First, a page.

A bilateral investment treaty (BIT) is an agreement establishing the terms and conditions for private investment by nationals and companies of one state in another state. This type of investment is called foreign direct investment (FDI). BITs are established through trade pacts. A nineteenth-century forerunner of the BIT is the "friendship, commerce and navigation treaty" (FCN). This kind of treaty came in to prominence after World Wars when the developed countries wanted to guard their investments in developing countries against expropriation.
Most BITs grant investments—made by an investor of one Contracting State in the territory of the other—a number of guarantees, which typically include fair and equitable treatment, protection from expropriation, free transfer of means and full protection and security. The distinctive feature of many BITs is that they allow for an alternative dispute resolution mechanism, whereby an investor whose rights under the BIT have been violated could have recourse to international arbitration, often under the auspices of the International Centre for Settlement of Investment Disputes (ICSID), rather than suing the host State in its own courts. This process is called investor-state dispute settlement (ISDS).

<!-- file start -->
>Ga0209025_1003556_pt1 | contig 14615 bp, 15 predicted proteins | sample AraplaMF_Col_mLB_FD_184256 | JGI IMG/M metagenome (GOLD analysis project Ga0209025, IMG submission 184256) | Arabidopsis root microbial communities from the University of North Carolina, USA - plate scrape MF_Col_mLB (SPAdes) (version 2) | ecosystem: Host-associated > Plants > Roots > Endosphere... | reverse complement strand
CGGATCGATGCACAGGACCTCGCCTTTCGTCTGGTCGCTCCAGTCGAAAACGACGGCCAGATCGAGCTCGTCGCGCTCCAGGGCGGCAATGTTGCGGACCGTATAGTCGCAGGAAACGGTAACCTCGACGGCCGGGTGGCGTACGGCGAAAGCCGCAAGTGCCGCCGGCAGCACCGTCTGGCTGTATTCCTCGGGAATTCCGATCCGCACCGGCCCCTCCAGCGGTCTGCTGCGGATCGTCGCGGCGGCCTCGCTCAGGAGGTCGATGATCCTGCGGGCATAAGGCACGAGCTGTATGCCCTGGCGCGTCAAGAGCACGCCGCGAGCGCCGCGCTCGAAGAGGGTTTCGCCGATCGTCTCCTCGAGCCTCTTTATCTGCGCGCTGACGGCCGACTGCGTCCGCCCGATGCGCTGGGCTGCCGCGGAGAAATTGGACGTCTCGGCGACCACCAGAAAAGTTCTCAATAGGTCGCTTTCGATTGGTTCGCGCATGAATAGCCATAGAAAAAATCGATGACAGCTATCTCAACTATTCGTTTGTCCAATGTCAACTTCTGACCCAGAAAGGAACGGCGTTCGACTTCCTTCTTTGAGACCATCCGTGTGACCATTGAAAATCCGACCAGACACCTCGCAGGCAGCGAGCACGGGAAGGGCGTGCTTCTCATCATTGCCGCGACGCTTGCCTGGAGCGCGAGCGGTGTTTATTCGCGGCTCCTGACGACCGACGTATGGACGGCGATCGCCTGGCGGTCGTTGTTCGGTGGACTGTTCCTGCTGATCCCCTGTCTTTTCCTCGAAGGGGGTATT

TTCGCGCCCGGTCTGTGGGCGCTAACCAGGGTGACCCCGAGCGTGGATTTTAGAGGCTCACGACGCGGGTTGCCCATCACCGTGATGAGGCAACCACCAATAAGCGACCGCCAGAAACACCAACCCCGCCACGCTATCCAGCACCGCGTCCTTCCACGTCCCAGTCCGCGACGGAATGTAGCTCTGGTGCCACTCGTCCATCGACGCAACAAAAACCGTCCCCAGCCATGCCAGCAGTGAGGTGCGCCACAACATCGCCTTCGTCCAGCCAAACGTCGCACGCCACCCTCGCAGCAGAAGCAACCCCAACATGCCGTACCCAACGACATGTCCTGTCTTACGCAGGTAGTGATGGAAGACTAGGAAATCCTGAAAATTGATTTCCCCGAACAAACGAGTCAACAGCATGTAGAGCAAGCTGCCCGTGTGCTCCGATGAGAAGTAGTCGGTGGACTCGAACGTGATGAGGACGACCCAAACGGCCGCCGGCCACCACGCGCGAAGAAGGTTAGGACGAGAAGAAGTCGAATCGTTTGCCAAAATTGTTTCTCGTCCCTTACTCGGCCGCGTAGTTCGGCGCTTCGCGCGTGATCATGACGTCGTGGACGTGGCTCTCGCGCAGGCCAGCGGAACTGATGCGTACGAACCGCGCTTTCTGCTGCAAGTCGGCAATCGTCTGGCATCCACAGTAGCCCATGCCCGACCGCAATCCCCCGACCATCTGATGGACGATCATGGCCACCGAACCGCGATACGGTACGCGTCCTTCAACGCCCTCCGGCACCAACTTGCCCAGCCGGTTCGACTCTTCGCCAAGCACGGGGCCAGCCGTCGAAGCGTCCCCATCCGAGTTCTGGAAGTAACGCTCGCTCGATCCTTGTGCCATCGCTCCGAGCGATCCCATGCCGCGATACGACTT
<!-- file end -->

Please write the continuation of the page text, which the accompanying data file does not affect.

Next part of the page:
The world's first BIT was signed on November 25, 1959 between Pakistan and Germany. There are currently more than 2500 BITs in force, involving most countries in the world. and in recent years, the number of bilateral investment treaties and preferential trade agreements, in particular, has grown at a torrid pace; practically every country is a member of at least one. Influential capital exporting states usually negotiate BITs on the basis of their own "model" texts (such as the Indian or U.S. model BIT). Environmental provisions have also become increasingly common in international investment agreements, like BITs.: 104 As part of the effort to reform substantive standards of investment protection, states have sought to introduce the right to regulate into their new BITs.
BITs give rights to investors, but give obligations only to States. Whilst preliminary objections by states are becoming more common in cases instituted under BITs, NGOs have spoken against the use of BITs - stating that they are essentially designed to protect foreign investors and do not take into account obligations and standards to protect the environment, labour rights, social provisions or natural resources. Moreover, when such clauses are agreed upon, the formulation is legally very open-ended and often unpredictable. A counter-claim may be a way of rebalancing investment law, by allowing States to file claims against investors, as a means to sanction investor misconduct.